to displaying pages with "unclean" HTML (unclosed tags,
no quotation marks, etc.). Search engine spiders are
not so forgiving. Even something as simple as a missing
quotation mark on the <.a href="page.html"> can cause a
spider to not index text or a link." (See: Link Exchange
Digest, July 3, 2003, "Clean HTML")
She explained how errors in HTML can affect your ability to be
indexed, and ultimately, ranked.
DOCTYPES are essential to the proper rendering and functioning of web
documents in compliant browsers. It is also essential for the search
engines to understand and follow the coding contained on your pages.
DOCTYPE is explained and discussed further in "A List Apart",
and in Web Design Group's article, "Choosing a DOCtype",
You do not have a DOCTYPE Declaration and you should add one to every
page on your site. Make this as easy as possible for your visitors to
see the material you want them to see.
Title and Alt Tags
Put those title and alt tags to work for you! Use key word rich words
in both. Instead of "Austin Texas Real Estate and Homes for Sale" help
emphasize the discrepancy between the domain name and the purpose of
the site by emphasizing the homes first, then Austin. Use a dozen or
so descriptive words (terms you would like to be found under) first in
your page titles.
You have no alt tags on the graphics.
Google recommends using a text only browser, which will give you a
very sobering look at your site (and what it looks like, to some
degree, to search engine crawlers):
"Use a text browser such as Lynx to examine your site,
because most search engine spiders see your site much as
keep you from seeing all of your site in a text browser,
then search engine spiders may have trouble crawling
your site." [From Google's Technical Guidelines]
Adding descriptives to the alt tags will give the crawlers something
to 'index', since they cannot read graphics - it also makes your site
more 'user-friendly' and will help with accessibility issues.
This has the 'feel' of two sites pieced together. The bottom portion
of the site is in a grey typeface which is extremely small and hard to
read. You might want to consult with a knowledgeable web designer, but
your should certainly make your text in a size easy to read and
definitely NOT that gray. The object is to make it friendly for your
visitor - and if he can't read your content, he'll go somewhere else.
On other pages, this text, "Roselind Hejl's Austin Texas Real Estate
Guide" is so light it might be interpreted to be 'spam' - that is,
invisible content, which Google clearly frowns on and will penalize.
For the most part, there are standard measures of navigation visitors
expect to see ... and on every page. This is also recommended in
Google's guidelines (I'll provide the links below). You might want to
make navigating your site as easy as possible and make sure every page
is linked to each other (or at least to every other 'area' of your
You have some excellent information on your site, but it is difficult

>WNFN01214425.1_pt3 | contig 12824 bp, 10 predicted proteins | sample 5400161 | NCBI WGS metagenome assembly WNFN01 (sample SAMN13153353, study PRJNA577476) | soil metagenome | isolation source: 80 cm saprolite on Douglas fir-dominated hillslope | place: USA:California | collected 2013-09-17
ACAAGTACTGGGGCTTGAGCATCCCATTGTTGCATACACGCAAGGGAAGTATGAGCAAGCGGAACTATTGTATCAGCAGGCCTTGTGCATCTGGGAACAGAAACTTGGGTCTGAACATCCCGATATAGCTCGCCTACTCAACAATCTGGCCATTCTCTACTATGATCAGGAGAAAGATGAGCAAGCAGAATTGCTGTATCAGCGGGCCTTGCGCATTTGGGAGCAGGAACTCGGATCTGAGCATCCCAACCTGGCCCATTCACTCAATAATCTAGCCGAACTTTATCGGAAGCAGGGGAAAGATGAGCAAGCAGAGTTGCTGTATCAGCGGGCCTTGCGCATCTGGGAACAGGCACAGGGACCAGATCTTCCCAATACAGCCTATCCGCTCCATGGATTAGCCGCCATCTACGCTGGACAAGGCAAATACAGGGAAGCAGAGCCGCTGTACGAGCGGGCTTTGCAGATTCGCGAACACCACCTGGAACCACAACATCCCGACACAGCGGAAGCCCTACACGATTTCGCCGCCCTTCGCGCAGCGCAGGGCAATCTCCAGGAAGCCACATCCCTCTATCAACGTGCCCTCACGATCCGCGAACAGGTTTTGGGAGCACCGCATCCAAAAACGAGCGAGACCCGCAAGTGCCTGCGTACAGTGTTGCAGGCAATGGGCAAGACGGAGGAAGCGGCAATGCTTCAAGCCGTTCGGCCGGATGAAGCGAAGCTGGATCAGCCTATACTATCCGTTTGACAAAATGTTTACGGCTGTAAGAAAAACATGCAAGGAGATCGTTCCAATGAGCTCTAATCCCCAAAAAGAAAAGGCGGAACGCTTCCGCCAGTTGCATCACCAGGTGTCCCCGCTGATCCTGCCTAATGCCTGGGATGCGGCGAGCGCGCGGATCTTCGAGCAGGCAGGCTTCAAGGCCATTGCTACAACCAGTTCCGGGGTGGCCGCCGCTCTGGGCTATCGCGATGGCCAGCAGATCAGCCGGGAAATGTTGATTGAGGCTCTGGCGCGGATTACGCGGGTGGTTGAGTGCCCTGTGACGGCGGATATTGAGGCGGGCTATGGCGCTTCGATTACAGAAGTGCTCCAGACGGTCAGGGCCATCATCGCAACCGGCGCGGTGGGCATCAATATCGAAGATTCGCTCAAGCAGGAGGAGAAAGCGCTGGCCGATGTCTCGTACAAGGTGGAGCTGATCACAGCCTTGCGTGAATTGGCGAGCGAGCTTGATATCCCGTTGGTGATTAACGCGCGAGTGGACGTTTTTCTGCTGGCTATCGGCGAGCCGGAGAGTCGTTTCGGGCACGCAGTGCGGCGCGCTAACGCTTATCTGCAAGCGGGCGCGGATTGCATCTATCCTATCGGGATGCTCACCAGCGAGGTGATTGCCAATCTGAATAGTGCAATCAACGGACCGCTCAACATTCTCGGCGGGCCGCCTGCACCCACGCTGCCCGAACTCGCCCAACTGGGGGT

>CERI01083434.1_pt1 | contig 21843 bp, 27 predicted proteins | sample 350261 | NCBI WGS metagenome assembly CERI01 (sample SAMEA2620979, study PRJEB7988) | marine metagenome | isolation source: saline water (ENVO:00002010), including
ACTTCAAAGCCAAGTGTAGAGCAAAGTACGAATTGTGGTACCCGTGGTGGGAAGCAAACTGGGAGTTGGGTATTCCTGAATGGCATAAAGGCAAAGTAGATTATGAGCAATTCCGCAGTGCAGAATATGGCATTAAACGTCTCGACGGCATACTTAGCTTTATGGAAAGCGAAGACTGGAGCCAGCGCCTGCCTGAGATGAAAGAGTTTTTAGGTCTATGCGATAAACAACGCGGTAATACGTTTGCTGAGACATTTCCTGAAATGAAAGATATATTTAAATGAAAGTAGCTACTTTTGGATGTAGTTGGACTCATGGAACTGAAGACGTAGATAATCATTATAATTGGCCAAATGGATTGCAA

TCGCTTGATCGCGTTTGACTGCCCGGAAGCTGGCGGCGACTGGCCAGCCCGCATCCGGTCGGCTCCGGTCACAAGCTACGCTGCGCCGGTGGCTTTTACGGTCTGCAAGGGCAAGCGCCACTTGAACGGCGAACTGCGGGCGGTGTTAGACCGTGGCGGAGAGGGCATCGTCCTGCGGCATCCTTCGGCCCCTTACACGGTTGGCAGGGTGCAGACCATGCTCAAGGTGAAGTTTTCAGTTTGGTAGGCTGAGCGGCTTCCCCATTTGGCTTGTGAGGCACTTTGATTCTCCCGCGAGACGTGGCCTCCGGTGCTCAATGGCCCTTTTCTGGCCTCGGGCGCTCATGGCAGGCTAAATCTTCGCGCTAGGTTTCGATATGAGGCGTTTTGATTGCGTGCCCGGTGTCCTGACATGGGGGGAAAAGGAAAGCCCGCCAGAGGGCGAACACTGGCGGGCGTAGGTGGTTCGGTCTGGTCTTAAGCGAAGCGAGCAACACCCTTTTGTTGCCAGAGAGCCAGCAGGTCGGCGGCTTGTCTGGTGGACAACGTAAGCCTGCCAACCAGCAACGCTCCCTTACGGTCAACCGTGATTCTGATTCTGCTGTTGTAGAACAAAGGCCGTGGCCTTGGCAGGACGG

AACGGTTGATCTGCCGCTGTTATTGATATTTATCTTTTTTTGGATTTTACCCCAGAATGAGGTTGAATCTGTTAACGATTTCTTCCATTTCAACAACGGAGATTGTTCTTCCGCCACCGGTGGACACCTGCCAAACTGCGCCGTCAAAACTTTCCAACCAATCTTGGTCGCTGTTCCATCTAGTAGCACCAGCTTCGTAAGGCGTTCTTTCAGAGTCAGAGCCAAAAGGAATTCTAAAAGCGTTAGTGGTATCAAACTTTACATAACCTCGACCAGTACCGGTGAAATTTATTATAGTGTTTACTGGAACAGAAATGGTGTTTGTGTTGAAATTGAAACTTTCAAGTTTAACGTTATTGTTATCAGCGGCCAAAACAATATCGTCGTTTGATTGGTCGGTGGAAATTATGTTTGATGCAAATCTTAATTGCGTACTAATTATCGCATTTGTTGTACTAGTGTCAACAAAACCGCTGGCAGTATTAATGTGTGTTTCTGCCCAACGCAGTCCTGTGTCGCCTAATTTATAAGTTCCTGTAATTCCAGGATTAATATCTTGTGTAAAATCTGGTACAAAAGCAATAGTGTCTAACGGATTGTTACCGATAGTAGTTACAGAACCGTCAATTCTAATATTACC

to find. Ensure it's available EASILY to your visitors if you want to
turn visitors into your clients.
Some Google Links For Your Reference
I have taken the liberty of including important links from Google's
site. This information will help you understand Google's goals and
responsibility to the web searcher (and not the webmaster or site
Webmasters who follow the guidelines and avoid Google's "Thou shalt
nots" usually have no problem getting listed and showing up under the
search terms they desire.
* Google Today (absolutely the best information you
can read about the "how and why" of Google's results
* How Do I Get My Site Listed on Google?
* My Web Pages Are Not Currently Listed (a good 'primer'
on how and why Google works so well)
* PageRank Information (covers both Google's PageRank and
* Webmaster Guidelines (contains both the dos and don'ts)
* Google Facts & Fiction (can you buy your way to a
high ranking in Google?)
* Search Engine Optimizers (some good advice on what to look
for if you're going to hire a Search Engine Optimizer)
* Frequently Asked Questions (pretty much what it says, but
definitely worth wading through)
* Remove Content from Google's Index (just in case you feel
a burning need to start all over again)
Other Sources of Information
There is also good information from many of the top search engine
optimization experts, such as
* Jill Whalen, High Rankings
* Detlev Johnson, Search Engine Guide
* Danny Sullivan, Search Engine Watch
* Shari Thurow, Web Pro News (and quoted all over the Internet)
All the above have columns or newsletters to which you can subscribe
in order to keep abreast of the best way to use good content for
better positioning in search engine results. Their subject matter
includes links and other information you need to keep your site fresh,
and it then becomes a valuable marketing tool.
While you asked specifically about links, which are good and which can
be detrimental, merely tightening up your links isn't enough to help
achieve your goals.
Your site could use some rearranging of the information to provide
focus. All the traffic in the world isn't much good if they're not
staying and not achieving your goals of contacting you to buy or sell
their home. Therefore, it is your responsibility to design the site in
such a way that it becomes easy, and even necessary to do so.
Search terms used ~
Besides any specific search terms mentioned, I relied on bookmarked
resources used in my usual course of work to help provide the answer
to this question.
Best of luck to you,
Google Answers Researcher